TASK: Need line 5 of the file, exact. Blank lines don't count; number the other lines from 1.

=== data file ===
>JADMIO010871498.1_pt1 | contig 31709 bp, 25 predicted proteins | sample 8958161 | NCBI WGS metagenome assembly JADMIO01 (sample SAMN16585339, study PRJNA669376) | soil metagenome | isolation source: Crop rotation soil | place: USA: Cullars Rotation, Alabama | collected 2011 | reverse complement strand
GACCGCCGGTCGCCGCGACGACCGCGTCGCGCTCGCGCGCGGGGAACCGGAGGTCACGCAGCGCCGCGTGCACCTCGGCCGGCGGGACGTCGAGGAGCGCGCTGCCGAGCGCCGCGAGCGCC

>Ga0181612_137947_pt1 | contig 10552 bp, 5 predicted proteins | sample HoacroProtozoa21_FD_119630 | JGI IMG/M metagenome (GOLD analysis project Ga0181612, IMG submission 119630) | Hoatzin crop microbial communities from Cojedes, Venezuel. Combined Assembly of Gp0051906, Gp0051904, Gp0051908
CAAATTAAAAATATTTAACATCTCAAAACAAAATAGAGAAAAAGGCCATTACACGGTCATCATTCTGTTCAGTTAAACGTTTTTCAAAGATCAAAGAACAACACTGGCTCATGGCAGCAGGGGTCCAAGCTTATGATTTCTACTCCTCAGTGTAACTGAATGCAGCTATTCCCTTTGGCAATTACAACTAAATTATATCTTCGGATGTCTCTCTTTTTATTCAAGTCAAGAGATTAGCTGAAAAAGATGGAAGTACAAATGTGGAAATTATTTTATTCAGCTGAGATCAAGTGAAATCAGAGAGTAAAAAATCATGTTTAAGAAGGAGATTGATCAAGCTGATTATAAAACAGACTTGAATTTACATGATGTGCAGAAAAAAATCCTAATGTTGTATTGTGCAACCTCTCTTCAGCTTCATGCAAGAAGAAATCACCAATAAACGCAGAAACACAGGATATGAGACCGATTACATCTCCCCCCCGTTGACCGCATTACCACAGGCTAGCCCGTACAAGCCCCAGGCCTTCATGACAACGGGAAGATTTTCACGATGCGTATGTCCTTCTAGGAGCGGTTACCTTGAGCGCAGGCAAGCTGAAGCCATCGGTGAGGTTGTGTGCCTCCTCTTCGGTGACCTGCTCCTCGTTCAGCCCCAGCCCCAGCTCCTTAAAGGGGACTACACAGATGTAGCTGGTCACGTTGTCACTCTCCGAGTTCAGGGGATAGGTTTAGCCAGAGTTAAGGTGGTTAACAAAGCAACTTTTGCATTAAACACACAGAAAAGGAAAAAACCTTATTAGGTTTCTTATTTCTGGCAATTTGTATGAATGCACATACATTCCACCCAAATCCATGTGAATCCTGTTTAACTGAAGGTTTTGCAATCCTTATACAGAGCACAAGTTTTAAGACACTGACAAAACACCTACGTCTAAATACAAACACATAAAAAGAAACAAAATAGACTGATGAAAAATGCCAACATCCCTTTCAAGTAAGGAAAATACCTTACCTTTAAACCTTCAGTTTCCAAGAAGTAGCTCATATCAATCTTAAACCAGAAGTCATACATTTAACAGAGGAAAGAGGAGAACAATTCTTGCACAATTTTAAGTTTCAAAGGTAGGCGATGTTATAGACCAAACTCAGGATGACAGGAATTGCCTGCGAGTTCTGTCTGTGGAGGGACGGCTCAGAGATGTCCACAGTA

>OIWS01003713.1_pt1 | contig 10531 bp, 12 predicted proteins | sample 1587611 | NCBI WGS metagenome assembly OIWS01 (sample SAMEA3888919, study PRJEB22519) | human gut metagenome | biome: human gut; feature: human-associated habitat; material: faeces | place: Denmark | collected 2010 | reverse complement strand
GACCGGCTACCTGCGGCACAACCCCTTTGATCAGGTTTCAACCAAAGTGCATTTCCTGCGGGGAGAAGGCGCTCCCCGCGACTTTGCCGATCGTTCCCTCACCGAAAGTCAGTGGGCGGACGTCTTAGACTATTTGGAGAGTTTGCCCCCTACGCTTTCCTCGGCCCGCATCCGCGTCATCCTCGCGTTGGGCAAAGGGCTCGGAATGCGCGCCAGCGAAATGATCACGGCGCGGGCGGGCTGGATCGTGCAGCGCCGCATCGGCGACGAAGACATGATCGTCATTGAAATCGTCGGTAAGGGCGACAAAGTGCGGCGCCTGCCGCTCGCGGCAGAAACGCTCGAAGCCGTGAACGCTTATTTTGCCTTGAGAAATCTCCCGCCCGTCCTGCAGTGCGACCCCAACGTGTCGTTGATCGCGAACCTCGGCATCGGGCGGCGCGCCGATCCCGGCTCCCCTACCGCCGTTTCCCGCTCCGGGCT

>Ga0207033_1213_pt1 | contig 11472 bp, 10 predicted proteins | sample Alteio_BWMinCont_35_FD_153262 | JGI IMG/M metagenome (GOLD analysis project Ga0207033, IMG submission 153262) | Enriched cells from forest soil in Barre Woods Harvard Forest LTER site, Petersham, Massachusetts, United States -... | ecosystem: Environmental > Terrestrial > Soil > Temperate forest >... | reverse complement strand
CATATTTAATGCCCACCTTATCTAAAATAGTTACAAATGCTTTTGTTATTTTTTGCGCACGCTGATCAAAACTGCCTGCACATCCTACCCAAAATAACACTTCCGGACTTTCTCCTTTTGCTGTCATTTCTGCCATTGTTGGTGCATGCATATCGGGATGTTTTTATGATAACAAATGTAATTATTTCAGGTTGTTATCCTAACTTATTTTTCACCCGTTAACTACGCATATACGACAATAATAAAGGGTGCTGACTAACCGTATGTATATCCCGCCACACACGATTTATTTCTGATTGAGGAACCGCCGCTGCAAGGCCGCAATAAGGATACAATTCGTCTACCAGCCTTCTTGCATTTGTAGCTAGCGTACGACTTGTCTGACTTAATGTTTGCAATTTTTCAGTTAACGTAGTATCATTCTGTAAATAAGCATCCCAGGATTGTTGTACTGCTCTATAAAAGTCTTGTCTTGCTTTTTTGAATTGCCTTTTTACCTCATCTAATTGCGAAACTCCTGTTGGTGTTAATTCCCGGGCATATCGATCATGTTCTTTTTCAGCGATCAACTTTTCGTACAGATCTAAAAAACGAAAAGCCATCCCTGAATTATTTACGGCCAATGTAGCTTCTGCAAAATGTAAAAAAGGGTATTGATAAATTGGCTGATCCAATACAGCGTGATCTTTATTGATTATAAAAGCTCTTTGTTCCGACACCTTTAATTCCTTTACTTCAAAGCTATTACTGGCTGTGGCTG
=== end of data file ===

>OIWS01003713.1_pt1 | contig 10531 bp, 12 predicted proteins | sample 1587611 | NCBI WGS metagenome assembly OIWS01 (sample SAMEA3888919, study PRJEB22519) | human gut metagenome | biome: human gut; feature: human-associated habitat; material: faeces | place: Denmark | collected 2010 | reverse complement strand